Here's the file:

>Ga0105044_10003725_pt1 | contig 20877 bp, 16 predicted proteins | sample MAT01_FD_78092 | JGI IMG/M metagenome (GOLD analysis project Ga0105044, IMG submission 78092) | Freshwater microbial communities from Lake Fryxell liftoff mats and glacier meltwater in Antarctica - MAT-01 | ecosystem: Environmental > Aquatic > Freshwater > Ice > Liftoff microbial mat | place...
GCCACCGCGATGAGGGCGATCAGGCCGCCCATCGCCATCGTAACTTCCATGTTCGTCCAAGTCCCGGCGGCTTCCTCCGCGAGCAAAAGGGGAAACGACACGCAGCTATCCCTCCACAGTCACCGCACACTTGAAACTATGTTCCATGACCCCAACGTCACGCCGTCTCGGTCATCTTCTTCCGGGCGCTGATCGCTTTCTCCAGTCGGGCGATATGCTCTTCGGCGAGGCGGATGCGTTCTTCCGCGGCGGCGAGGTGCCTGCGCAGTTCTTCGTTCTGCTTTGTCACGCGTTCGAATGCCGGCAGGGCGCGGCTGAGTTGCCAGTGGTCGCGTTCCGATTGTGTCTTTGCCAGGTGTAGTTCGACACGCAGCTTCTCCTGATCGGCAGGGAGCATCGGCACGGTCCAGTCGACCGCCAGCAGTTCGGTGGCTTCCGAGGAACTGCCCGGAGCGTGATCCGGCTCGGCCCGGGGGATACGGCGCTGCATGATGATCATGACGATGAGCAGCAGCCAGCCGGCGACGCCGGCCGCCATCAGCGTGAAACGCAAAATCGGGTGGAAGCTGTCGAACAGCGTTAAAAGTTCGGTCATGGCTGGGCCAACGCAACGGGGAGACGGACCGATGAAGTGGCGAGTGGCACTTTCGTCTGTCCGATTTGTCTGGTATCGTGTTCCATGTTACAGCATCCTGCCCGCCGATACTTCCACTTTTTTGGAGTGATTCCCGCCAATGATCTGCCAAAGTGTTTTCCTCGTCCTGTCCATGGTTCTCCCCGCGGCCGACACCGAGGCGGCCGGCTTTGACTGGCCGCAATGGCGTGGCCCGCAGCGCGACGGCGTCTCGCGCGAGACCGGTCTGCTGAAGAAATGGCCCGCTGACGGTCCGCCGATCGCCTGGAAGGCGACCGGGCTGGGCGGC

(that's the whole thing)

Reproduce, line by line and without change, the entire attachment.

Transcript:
>Ga0105044_10003725_pt1 | contig 20877 bp, 16 predicted proteins | sample MAT01_FD_78092 | JGI IMG/M metagenome (GOLD analysis project Ga0105044, IMG submission 78092) | Freshwater microbial communities from Lake Fryxell liftoff mats and glacier meltwater in Antarctica - MAT-01 | ecosystem: Environmental > Aquatic > Freshwater > Ice > Liftoff microbial mat | place...
GCCACCGCGATGAGGGCGATCAGGCCGCCCATCGCCATCGTAACTTCCATGTTCGTCCAAGTCCCGGCGGCTTCCTCCGCGAGCAAAAGGGGAAACGACACGCAGCTATCCCTCCACAGTCACCGCACACTTGAAACTATGTTCCATGACCCCAACGTCACGCCGTCTCGGTCATCTTCTTCCGGGCGCTGATCGCTTTCTCCAGTCGGGCGATATGCTCTTCGGCGAGGCGGATGCGTTCTTCCGCGGCGGCGAGGTGCCTGCGCAGTTCTTCGTTCTGCTTTGTCACGCGTTCGAATGCCGGCAGGGCGCGGCTGAGTTGCCAGTGGTCGCGTTCCGATTGTGTCTTTGCCAGGTGTAGTTCGACACGCAGCTTCTCCTGATCGGCAGGGAGCATCGGCACGGTCCAGTCGACCGCCAGCAGTTCGGTGGCTTCCGAGGAACTGCCCGGAGCGTGATCCGGCTCGGCCCGGGGGATACGGCGCTGCATGATGATCATGACGATGAGCAGCAGCCAGCCGGCGACGCCGGCCGCCATCAGCGTGAAACGCAAAATCGGGTGGAAGCTGTCGAACAGCGTTAAAAGTTCGGTCATGGCTGGGCCAACGCAACGGGGAGACGGACCGATGAAGTGGCGAGTGGCACTTTCGTCTGTCCGATTTGTCTGGTATCGTGTTCCATGTTACAGCATCCTGCCCGCCGATACTTCCACTTTTTTGGAGTGATTCCCGCCAATGATCTGCCAAAGTGTTTTCCTCGTCCTGTCCATGGTTCTCCCCGCGGCCGACACCGAGGCGGCCGGCTTTGACTGGCCGCAATGGCGTGGCCCGCAGCGCGACGGCGTCTCGCGCGAGACCGGTCTGCTGAAGAAATGGCCCGCTGACGGTCCGCCGATCGCCTGGAAGGCGACCGGGCTGGGCGGC